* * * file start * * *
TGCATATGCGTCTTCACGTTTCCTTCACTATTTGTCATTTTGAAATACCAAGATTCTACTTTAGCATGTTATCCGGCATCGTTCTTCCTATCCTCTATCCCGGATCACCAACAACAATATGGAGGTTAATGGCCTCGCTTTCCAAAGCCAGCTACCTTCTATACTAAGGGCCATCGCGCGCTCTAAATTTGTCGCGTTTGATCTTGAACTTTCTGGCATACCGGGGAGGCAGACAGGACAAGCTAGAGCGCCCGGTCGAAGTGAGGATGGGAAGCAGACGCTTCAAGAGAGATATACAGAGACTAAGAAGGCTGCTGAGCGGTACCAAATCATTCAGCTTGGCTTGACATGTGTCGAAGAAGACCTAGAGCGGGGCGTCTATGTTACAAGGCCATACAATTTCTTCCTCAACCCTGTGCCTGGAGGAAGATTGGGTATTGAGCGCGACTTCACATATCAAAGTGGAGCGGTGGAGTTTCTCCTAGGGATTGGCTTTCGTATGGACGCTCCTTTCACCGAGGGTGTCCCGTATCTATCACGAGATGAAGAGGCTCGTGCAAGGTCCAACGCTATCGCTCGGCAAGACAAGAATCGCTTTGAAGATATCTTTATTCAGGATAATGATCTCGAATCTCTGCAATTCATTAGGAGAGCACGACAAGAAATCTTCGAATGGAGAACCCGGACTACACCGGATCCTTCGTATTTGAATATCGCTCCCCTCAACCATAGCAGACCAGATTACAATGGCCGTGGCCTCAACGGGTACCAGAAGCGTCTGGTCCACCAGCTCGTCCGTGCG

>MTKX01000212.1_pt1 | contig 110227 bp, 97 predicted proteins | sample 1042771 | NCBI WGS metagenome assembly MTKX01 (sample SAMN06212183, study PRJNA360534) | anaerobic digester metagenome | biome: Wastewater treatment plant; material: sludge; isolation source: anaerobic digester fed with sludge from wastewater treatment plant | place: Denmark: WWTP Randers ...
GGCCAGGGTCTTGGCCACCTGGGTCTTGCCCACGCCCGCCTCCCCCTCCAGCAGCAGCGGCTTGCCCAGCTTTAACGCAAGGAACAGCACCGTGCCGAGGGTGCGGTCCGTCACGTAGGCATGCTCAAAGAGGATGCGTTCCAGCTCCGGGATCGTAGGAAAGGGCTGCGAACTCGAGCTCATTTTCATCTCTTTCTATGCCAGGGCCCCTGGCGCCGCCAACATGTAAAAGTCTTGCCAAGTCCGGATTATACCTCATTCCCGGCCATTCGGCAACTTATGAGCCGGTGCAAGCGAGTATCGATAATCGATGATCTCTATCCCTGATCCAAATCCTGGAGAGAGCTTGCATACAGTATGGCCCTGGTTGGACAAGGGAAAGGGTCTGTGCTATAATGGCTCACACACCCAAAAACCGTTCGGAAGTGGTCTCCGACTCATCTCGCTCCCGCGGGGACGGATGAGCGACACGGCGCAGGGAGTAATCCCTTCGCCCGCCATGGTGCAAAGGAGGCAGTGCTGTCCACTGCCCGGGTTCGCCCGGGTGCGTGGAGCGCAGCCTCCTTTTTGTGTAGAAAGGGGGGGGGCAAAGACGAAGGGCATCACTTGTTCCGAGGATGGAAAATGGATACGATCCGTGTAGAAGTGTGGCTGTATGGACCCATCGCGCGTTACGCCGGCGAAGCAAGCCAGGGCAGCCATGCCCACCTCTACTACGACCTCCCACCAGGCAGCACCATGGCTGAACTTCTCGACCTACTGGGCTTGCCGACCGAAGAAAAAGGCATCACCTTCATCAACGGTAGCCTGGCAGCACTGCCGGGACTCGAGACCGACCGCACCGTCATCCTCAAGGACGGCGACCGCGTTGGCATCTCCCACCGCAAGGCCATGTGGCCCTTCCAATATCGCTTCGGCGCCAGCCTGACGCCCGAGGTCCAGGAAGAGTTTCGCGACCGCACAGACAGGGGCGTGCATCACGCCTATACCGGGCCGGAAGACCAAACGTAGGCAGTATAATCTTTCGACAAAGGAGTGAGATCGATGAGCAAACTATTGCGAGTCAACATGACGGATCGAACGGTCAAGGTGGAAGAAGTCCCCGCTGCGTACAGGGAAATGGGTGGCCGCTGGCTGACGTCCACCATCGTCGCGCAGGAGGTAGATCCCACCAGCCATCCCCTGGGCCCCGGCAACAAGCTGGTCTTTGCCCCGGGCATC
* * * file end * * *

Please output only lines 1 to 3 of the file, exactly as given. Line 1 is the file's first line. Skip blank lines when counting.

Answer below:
TGCATATGCGTCTTCACGTTTCCTTCACTATTTGTCATTTTGAAATACCAAGATTCTACTTTAGCATGTTATCCGGCATCGTTCTTCCTATCCTCTATCCCGGATCACCAACAACAATATGGAGGTTAATGGCCTCGCTTTCCAAAGCCAGCTACCTTCTATACTAAGGGCCATCGCGCGCTCTAAATTTGTCGCGTTTGATCTTGAACTTTCTGGCATACCGGGGAGGCAGACAGGACAAGCTAGAGCGCCCGGTCGAAGTGAGGATGGGAAGCAGACGCTTCAAGAGAGATATACAGAGACTAAGAAGGCTGCTGAGCGGTACCAAATCATTCAGCTTGGCTTGACATGTGTCGAAGAAGACCTAGAGCGGGGCGTCTATGTTACAAGGCCATACAATTTCTTCCTCAACCCTGTGCCTGGAGGAAGATTGGGTATTGAGCGCGACTTCACATATCAAAGTGGAGCGGTGGAGTTTCTCCTAGGGATTGGCTTTCGTATGGACGCTCCTTTCACCGAGGGTGTCCCGTATCTATCACGAGATGAAGAGGCTCGTGCAAGGTCCAACGCTATCGCTCGGCAAGACAAGAATCGCTTTGAAGATATCTTTATTCAGGATAATGATCTCGAATCTCTGCAATTCATTAGGAGAGCACGACAAGAAATCTTCGAATGGAGAACCCGGACTACACCGGATCCTTCGTATTTGAATATCGCTCCCCTCAACCATAGCAGACCAGATTACAATGGCCGTGGCCTCAACGGGTACCAGAAGCGTCTGGTCCACCAGCTCGTCCGTGCG

>MTKX01000212.1_pt1 | contig 110227 bp, 97 predicted proteins | sample 1042771 | NCBI WGS metagenome assembly MTKX01 (sample SAMN06212183, study PRJNA360534) | anaerobic digester metagenome | biome: Wastewater treatment plant; material: sludge; isolation source: anaerobic digester fed with sludge from wastewater treatment plant | place: Denmark: WWTP Randers ...
GGCCAGGGTCTTGGCCACCTGGGTCTTGCCCACGCCCGCCTCCCCCTCCAGCAGCAGCGGCTTGCCCAGCTTTAACGCAAGGAACAGCACCGTGCCGAGGGTGCGGTCCGTCACGTAGGCATGCTCAAAGAGGATGCGTTCCAGCTCCGGGATCGTAGGAAAGGGCTGCGAACTCGAGCTCATTTTCATCTCTTTCTATGCCAGGGCCCCTGGCGCCGCCAACATGTAAAAGTCTTGCCAAGTCCGGATTATACCTCATTCCCGGCCATTCGGCAACTTATGAGCCGGTGCAAGCGAGTATCGATAATCGATGATCTCTATCCCTGATCCAAATCCTGGAGAGAGCTTGCATACAGTATGGCCCTGGTTGGACAAGGGAAAGGGTCTGTGCTATAATGGCTCACACACCCAAAAACCGTTCGGAAGTGGTCTCCGACTCATCTCGCTCCCGCGGGGACGGATGAGCGACACGGCGCAGGGAGTAATCCCTTCGCCCGCCATGGTGCAAAGGAGGCAGTGCTGTCCACTGCCCGGGTTCGCCCGGGTGCGTGGAGCGCAGCCTCCTTTTTGTGTAGAAAGGGGGGGGGCAAAGACGAAGGGCATCACTTGTTCCGAGGATGGAAAATGGATACGATCCGTGTAGAAGTGTGGCTGTATGGACCCATCGCGCGTTACGCCGGCGAAGCAAGCCAGGGCAGCCATGCCCACCTCTACTACGACCTCCCACCAGGCAGCACCATGGCTGAACTTCTCGACCTACTGGGCTTGCCGACCGAAGAAAAAGGCATCACCTTCATCAACGGTAGCCTGGCAGCACTGCCGGGACTCGAGACCGACCGCACCGTCATCCTCAAGGACGGCGACCGCGTTGGCATCTCCCACCGCAAGGCCATGTGGCCCTTCCAATATCGCTTCGGCGCCAGCCTGACGCCCGAGGTCCAGGAAGAGTTTCGCGACCGCACAGACAGGGGCGTGCATCACGCCTATACCGGGCCGGAAGACCAAACGTAGGCAGTATAATCTTTCGACAAAGGAGTGAGATCGATGAGCAAACTATTGCGAGTCAACATGACGGATCGAACGGTCAAGGTGGAAGAAGTCCCCGCTGCGTACAGGGAAATGGGTGGCCGCTGGCTGACGTCCACCATCGTCGCGCAGGAGGTAGATCCCACCAGCCATCCCCTGGGCCCCGGCAACAAGCTGGTCTTTGCCCCGGGCATC